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Medical Detox in Raleigh NC

Medical detox is the process and experience of withdrawal under medical supervision. Medications and medical support are both integral to the medical detox process as doctors and clinicians need to prescribe drugs and observe patients during recovery. Depending on the substance of abuse and extent of addiction, various medications may be used to alleviate withdrawal symptoms and manage the transition towards rehab. Examples of treatment drugs used in medical detox include benzodiazepines, prescription opioids and opioid antagonists. Doctors have to be aware of cross-tolerant drug relationships to avoid medical complications during the medical detox process. To find more information about available treatments and rehabs, call Raleigh Drug Treatment Centers for help with your search at (919) 424-5711.

How does detox work?

The process of detoxification is designed to rid the body of toxic and harmful substances. While additional drugs are often introduced in the case of substance addiction, medical detox provides patients with an opportunity to stop using the primary problematic drug. The detoxification period differs widely depending on the nature of addiction, with some drugs producing a physical-somatic withdrawal syndrome and others producing an emotional-motivational withdrawal syndrome. Physical symptoms can cause medical complications, with doctors needing to prescribe drugs in order to alleviate symptoms and smooth out the recovery process. Detoxification is typically followed by rehabilitation. Psychotherapy and counseling are initiated to address the underlying causes of drug addiction.

Residential detox

A slow and steady residential detox process is normally recommended, with patients only being able to access medications and medical support at specialized treatment centers. While it is possible to detox at home in some situations, it can be dangerous and is not advised. Rapid detoxification programs are also ill-advised in most situations, with some rapid programs having resulted in deaths. Generally used for severe heroin addictions, rapid naltrexone therapy uses a combination of sedation and opioid antagonist medication in a practice that is ineffective and extremely dangerous. If you or anyone you know needs to access medical detox services, a slow and steady residential program is always the best choice.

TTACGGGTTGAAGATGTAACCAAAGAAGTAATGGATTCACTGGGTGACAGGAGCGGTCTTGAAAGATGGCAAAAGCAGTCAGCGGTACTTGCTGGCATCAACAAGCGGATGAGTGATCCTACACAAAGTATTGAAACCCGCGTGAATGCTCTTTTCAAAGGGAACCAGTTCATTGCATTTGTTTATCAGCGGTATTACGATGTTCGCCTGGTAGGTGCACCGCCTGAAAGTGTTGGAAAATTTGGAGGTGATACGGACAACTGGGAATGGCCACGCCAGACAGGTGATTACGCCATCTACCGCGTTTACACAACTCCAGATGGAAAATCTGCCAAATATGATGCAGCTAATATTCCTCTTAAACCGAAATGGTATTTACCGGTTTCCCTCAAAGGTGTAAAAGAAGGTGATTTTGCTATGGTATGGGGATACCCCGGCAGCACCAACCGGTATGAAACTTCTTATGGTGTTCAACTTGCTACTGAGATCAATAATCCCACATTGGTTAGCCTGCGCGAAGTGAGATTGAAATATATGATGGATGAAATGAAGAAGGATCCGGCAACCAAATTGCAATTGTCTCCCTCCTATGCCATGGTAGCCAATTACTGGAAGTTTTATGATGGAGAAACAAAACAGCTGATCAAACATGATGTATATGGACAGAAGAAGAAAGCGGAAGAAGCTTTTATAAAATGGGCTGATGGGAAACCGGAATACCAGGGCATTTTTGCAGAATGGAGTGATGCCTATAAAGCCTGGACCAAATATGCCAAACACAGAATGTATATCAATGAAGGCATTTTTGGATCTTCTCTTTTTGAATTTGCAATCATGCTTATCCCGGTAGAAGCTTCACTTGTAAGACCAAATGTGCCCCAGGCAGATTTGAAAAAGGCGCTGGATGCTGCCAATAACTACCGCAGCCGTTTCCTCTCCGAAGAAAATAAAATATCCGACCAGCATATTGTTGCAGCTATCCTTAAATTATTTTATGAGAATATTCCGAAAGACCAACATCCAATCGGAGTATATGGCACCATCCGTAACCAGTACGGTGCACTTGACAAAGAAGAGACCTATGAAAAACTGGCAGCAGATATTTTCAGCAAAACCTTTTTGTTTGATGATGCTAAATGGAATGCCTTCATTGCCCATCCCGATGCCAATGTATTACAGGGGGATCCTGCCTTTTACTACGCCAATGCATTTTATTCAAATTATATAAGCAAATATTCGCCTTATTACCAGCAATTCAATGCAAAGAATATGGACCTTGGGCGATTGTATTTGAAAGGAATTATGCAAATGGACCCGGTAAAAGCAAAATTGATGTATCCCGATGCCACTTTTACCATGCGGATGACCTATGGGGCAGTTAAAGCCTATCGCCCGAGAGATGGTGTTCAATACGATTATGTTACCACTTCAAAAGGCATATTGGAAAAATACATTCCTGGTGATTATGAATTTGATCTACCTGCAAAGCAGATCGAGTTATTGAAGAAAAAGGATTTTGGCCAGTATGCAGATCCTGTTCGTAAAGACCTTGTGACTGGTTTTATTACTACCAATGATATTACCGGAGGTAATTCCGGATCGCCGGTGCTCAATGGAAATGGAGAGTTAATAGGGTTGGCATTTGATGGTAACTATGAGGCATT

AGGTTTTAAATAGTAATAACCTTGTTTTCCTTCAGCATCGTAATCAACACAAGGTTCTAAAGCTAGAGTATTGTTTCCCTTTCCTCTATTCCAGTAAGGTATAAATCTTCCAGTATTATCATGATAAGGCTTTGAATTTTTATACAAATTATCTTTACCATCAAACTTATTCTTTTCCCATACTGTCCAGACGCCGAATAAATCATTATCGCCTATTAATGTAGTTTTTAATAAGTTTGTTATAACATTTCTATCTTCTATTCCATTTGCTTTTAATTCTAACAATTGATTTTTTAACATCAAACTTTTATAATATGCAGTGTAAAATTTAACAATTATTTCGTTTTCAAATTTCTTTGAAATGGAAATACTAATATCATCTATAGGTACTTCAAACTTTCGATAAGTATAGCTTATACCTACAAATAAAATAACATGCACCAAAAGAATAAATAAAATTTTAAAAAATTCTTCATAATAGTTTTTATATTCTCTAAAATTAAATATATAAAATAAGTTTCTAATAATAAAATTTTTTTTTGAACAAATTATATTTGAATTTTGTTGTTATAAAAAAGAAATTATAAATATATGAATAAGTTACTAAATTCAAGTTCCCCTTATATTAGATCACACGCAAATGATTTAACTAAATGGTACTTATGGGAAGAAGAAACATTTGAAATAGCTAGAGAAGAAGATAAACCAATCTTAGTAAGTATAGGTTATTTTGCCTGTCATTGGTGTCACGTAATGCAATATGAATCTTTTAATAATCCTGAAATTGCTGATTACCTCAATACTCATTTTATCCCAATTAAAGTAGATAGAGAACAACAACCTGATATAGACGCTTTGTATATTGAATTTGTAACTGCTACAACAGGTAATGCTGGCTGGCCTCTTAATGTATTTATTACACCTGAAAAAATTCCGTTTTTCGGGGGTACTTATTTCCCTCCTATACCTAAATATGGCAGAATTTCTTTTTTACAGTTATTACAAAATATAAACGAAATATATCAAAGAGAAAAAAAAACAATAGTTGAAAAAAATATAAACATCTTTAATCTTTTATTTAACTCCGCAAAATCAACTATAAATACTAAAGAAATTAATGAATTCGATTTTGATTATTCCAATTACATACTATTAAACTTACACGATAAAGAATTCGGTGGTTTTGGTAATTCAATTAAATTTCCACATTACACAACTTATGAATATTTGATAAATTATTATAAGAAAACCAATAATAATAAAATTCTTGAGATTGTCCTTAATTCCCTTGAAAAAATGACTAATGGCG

Detox steps

According to the United States Department of Health and Human Services, there are three steps in every detoxification process. The first step is known as evaluation where physical and mental tests are performed to evaluate the patient prior to treatment. Blood tests may be performed to see which psychoactive substances are currently circulating in the patient's bloodstream, with mental tests also undertaken for behavioral issues and dual diagnosis conditions. The second step of detox is known as stabilization, with medications normally used during this phase to stabilize the patient prior to psychotherapy treatment. While it is possible to stabilize the patient through discontinuation and support alone, drugs are normally prescribed. The third step of the detox process involves guiding the patient towards further treatment, with behavioral therapy and counseling required to address the precedents of abuse and addiction.

Alcohol detox

Alcohol discontinuation causes a potentially severe physical withdrawal syndrome, with medications often prescribed to alleviate symptoms and manage recovery. Typical symptoms of alcohol withdrawal include sweating, nausea, vomiting, shakes, hand tremors, anxiety, insomnia, agitation, tonic-clonic seizures, hallucinations and delirium tremens. Benzodiazepines drugs are widely prescribed to treat these symptoms, with chlordiazepoxide, diazepam, lorazepam and oxazepam the most commonly used drugs. Known by their trade names of Librium, Valium, Ativan and Serax respectively, these medications may be taken periodically during the withdrawal syndrome or deferred until symptoms occur. There are currently four approved medications for alcoholism in the United States: disulfiram, two forms of naltrexone, and acamprosate. Nitrous oxide may also be used to alleviate symptoms, with intravenous vitamins also taken in some situations. If you're considering addiction treatment and need help with your search call Raleigh Drug Treatment Centers at (919) 424-5711.

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